Most companies don’t set out to disregard their customers and fail at serving their needs. It can happen gradually over time as their organization focuses on profits, on growing revenue, on quarterly earnings reports and staying ahead of their competition by any means possible.
Sometimes those “means” can put a company and its executives in hot water with their customers and the government, costing them billions. Or a social media video of a customer being dragged off a plane goes viral, and the story gets worse when the CEO doesn’t hold his company accountable.
Granted, these are extreme examples, but the smallest of mistakes, when duplicated with hundreds or thousands of customers can have an extreme effect on any business.
In retail, every day our industry gets more and more competitive in every way possible, and there’s no turning back. The time is now for establishing a strong customer-first strategy and weaving it deeply into your company’s operational and cultural DNA.
We’ll take a look at the move towards consumer “surprise and delight”, how this is changing not only retail, but other consumer-facing markets, the trends towards customer-centric frameworks, and how one of our Brightpearl retailers makes a fan of their handmade jewelry, one at a time.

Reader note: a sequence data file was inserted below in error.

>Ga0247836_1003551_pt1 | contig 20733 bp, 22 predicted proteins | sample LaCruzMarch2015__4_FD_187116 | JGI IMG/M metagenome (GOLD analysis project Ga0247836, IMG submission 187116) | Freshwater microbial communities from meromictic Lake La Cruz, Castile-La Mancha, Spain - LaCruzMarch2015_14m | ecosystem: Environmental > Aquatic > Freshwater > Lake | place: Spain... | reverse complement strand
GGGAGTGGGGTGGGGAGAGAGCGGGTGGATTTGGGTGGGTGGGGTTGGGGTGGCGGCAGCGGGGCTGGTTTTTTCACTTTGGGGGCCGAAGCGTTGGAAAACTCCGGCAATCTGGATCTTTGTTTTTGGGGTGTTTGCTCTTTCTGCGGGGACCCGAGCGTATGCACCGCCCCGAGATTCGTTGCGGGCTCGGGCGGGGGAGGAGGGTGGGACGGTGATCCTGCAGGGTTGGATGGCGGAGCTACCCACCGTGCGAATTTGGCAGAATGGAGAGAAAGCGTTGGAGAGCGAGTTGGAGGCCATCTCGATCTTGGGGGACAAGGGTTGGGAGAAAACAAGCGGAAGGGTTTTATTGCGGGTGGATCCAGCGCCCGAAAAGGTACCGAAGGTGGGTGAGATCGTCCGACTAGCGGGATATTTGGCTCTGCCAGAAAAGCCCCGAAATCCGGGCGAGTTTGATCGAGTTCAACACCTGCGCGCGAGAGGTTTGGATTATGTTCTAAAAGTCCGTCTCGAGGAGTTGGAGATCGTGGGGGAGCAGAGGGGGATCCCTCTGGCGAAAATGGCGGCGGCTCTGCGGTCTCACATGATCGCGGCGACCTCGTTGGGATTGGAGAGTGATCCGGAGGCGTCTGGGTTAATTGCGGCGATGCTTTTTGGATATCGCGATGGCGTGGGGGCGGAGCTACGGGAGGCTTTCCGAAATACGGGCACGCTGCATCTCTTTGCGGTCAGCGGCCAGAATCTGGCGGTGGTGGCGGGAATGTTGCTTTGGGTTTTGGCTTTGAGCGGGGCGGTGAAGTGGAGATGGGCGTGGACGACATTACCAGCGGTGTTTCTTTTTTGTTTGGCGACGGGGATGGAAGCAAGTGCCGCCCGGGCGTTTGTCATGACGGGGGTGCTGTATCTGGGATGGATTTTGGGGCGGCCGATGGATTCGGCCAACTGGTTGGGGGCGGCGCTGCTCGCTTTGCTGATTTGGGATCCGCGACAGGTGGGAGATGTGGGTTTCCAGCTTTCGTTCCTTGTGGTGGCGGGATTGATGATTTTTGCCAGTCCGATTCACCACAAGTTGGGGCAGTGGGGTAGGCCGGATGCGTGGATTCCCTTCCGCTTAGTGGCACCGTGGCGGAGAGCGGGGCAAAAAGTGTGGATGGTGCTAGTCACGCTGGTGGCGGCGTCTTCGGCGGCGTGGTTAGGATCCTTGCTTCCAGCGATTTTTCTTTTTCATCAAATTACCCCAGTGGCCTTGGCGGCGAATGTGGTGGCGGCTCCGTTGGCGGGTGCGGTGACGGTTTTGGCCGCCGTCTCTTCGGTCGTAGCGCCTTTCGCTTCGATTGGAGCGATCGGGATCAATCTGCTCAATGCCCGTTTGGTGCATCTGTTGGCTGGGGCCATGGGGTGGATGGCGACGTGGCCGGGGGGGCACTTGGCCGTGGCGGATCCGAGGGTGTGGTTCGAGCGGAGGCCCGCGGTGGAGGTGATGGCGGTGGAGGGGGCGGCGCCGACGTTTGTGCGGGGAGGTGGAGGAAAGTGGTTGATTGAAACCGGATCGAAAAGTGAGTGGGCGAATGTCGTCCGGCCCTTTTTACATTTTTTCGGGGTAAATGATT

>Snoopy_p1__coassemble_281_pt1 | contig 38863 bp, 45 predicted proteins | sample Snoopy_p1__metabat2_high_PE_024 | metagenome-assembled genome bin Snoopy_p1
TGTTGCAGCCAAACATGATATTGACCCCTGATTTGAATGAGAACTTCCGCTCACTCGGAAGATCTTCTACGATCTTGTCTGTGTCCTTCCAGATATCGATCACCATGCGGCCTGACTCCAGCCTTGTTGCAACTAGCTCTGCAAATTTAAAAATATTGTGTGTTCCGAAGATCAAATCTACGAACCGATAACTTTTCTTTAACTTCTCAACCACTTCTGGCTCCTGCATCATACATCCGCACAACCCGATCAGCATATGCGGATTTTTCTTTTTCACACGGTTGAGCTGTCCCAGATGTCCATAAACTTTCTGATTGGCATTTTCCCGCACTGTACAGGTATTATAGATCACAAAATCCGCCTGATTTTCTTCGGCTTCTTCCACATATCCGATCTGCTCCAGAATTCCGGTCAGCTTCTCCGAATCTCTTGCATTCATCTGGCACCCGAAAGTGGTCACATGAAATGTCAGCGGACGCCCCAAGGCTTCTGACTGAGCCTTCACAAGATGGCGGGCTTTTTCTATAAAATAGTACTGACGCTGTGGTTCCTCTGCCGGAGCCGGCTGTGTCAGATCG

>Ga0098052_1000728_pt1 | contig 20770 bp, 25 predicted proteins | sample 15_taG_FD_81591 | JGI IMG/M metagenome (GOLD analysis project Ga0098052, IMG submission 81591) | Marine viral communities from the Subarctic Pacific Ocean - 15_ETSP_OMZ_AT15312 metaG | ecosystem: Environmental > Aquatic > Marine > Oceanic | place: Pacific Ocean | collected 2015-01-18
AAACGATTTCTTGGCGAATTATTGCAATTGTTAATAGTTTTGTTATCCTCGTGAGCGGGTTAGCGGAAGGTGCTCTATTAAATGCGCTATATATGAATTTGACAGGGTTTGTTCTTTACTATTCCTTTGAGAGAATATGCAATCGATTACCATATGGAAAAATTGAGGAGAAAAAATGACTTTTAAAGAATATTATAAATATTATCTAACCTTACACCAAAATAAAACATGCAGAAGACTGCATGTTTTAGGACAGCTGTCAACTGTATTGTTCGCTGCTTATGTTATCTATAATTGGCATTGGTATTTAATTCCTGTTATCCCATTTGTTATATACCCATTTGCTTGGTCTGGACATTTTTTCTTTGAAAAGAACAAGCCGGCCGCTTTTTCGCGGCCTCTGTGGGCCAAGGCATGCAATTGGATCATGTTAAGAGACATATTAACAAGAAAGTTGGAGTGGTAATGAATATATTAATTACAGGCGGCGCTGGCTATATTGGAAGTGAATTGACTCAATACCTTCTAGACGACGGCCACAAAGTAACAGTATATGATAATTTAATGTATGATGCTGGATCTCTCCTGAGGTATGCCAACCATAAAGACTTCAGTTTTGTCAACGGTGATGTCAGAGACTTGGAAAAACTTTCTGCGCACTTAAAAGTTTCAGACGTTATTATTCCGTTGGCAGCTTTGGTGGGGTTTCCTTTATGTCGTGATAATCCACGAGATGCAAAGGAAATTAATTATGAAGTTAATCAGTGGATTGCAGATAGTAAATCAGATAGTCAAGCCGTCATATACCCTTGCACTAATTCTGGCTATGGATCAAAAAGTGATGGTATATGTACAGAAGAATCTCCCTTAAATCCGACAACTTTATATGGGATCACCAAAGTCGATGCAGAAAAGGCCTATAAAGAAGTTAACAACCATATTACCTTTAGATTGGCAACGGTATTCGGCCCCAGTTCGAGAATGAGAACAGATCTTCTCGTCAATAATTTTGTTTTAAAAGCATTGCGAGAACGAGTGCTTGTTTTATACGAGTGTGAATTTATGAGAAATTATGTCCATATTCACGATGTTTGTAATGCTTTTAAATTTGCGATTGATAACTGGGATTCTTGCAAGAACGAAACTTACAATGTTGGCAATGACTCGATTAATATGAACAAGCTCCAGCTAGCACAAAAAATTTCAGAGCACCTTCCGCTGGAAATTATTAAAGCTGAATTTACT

Many eyes have been on Amazon and the company’s continued pace of expansion into many market sectors. It’s important to note key factors that have led to their dominance. And who better to explain this than the CEO and founder, Jeff Bezos, in his letter to shareholders last year:
“There are many advantages to a customer-centric approach, but here’s the big one: customers are always beautifully, wonderfully dissatisfied, even when they report being happy and business is great. Even when they don’t yet know it, customers want something better, and your desire to delight customers will drive you to invent on their behalf. No customer ever asked Amazon to create the Prime membership program, but it sure turns out they wanted it, and I could give you many such examples.”
How Amazon keeps their customer-centric core in place is what Bezos terms as staying in “Day 1”. It’s a figurative and literal ethos. The name of the building from which Bezos works, and the customer-first mindset and methodology is the same. He believes that when a company becomes “Day 2” that leads to, “…stasis. Followed by irrelevance. Followed by excruciating, painful decline. Followed by death. And that is why it is always Day 1.”